Hide and Seek

As a young child, Rabbi Avraham the Malach, son of Rabbi Dovber, the Mezritcher Maggid, burst into his father’s study in tears.1

While playing hide-and-seek with his friends, he explained, he had hidden so well that nobody could find him. After some time, he reasoned that his friends’ prolonged silence meant that he had won the game and he decided to come out of his hiding spot to reveal himself and claim his reward.

As soon as he emerged, however, he noticed that they had all turned to playing other games and had given up trying to find him. He cried to his father at the thought of everyone having abandoned hope of him ever returning, thinking he had disappeared forever.

In many ways, the young boy’s pain is similar to our collective relationship with G‑d throughout history.

Shortly after their creation, Adam and Eve, the first humans, played hide-and-seek with G‑d in the Garden of Eden. They first hid in shame and embarrassment of their new self-awareness;2 shortly thereafter, it was G‑d’s turn to hide. Sadly, He has hidden so well throughout our dark and difficult years of exile that, over time, we began to forget His existence and ultimately stopped looking for Him.3

But, in truth, the connection has never been severed.

Our Loyalty

We always read the puzzling narrative of the incident between Judah and Tamar in close proximity to the seemingly unrelated holiday of Chanukah.4 The Torah describes how Tamar, twice widowed from Judah’s two sons, concealed her identity, dressed as a harlot, and had relations with her father-in-law, Judah. Before engaging in this act, she requested that he leave his ring, garment, and staff with her as collateral in lieu of payment for their brief encounter.5

Three months passed, and someone informed Judah that his daughter-in-law, Tamar, had become pregnant through harlotry. Ignorant to the fact that he was responsible for her pregnancy, Judah ordered that she be taken out and executed. Tamar then quickly revealed the security belonging to the one with whom she had relations. Judah immediately identified his belongings and took ownership for what he had done.

Tamar merited to birth twin boys, one of whom gave lineage to the future Messiah.

We are each crafted with a literal spark (or essence) of G‑d buried within us,6 and we can never lose our deep connection with our Source despite how we might behave at times.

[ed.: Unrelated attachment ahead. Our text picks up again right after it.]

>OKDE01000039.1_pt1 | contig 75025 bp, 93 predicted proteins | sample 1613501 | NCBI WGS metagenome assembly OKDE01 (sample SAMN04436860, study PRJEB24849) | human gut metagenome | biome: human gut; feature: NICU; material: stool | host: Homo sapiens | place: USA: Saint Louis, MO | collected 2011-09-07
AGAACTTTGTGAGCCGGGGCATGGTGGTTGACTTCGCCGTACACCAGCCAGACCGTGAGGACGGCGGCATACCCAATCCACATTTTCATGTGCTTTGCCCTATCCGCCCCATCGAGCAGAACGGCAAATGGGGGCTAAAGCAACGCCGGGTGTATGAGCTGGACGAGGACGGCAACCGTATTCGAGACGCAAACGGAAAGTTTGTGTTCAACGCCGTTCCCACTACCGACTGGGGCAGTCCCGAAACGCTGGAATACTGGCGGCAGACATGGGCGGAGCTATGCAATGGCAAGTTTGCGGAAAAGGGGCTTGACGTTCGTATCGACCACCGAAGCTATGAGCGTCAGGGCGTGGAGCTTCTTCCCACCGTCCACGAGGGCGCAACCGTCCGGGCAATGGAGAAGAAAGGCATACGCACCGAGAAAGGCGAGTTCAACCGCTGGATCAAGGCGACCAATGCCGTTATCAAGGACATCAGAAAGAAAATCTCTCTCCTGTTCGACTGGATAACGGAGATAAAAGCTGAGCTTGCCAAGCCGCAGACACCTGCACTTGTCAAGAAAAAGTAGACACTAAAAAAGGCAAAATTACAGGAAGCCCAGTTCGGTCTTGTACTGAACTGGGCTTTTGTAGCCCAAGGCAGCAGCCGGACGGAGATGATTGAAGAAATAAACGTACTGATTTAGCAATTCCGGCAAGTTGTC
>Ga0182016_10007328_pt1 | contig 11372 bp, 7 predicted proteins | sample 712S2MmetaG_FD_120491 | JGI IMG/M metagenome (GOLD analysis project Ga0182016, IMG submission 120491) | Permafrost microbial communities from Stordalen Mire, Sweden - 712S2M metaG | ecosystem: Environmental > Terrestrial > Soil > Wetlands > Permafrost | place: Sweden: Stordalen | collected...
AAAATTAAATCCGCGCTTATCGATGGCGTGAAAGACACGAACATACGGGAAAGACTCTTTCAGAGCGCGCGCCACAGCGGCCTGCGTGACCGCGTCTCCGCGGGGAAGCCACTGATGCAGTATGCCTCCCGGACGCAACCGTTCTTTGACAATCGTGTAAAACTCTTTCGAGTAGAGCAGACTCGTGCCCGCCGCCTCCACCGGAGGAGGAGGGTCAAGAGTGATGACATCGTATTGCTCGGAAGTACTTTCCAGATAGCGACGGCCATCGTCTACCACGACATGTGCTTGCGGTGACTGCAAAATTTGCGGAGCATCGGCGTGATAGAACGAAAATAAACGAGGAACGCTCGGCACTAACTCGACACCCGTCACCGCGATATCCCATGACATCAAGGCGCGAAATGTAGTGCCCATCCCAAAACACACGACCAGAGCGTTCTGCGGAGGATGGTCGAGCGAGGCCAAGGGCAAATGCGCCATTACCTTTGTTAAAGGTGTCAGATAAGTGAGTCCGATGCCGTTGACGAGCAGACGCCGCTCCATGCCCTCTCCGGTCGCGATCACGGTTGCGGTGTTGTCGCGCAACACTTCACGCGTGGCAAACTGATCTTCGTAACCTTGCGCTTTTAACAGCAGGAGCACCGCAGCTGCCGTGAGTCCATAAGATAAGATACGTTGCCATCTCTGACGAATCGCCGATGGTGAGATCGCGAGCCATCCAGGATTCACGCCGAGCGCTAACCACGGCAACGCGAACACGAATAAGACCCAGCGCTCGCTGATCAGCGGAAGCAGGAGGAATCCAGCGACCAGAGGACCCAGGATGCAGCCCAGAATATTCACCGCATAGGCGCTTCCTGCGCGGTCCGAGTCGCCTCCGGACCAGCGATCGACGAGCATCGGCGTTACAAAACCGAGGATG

Rabbi Avraham Dovber of Avritch teaches that the same way that Judah accused Tamar of being immodest or unfaithful, G‑d accuses us of betraying our relationship with Him.7

But when we kindle the Chanukah lights three months after experiencing a heightened and intimate closeness with Him during the High Holidays, we point to our soul and cry out in protest, “The spark of Yourself that You left within us when You went into hiding three months ago is still there! We still believe in the potential for closeness between us and that we can rekindle it!”

The Flame Within

The Lubavitcher Rebbe, Rabbi Menachem Mendel Schneerson, of righteous memory, took this one step further. He taught that symbolically, we are each a candle yearning to be kindled.8 The candle’s wax is analogous to the body, while its wick symbolizes the soul. Neither fuel nor wick, body or soul, serve any positive function unless joined with the other, with the common purpose of creating a flame.

In truth, each of us has a small jug of oil buried deep within, still bearing the seal of the High Priest (more specifically, the seal of G‑d) that the Syrian-Greeks (or any oppressor) can never access.9 This is why, after re-entering the Holy Temple following the war with the Syrian-Greeks, the Jews insisted on searching for oils specifically bearing the seal of the High Priest,10 and did not begin producing new oil from the onset even though it was indeed permitted to do so.11

The Courage to Kindle Our Own Light

We can debate whether the miracle of Chanukah centered on the war between the clashing Jewish and Hellenistic values (and armies)12 or whether it focused on the small jug of oil burning exceedingly longer than expected.13

But perhaps the greatest miracle in this story is that during the darkest hour of the darkest month in the Jewish calendar, we have had the courage, year after year, to set that oil alight and brighten up the world around us.

When all seems dark and lost, when our enemies – both external and internal – attack our personal Temple and desecrate our Holy of Holies, Chanukah empowers us to stand up and dispel that darkness with light.

For no matter how bleak reality may seem, darkness cannot exist alongside light – even just the tiniest of flames. Each of us, without exception, has the strength buried within to ignite that spark.

We need to be the light we want to see in this world, igniting our own souls and inspiring others to kindle theirs, as well.

How many times do we have aspirations we keep dormant because we convince ourselves that we will ultimately fail? How many times do we give up on our dreams before even beginning to work toward them? We cannot pass up opportunities because we believe others will shine brighter or burn longer. We each bring a light for which the world has been waiting for so many years.

Now is our time to shine!

Adapted from Expanding Potential: Journeying Beyond Who We Think We Are , published by Mosaica Press.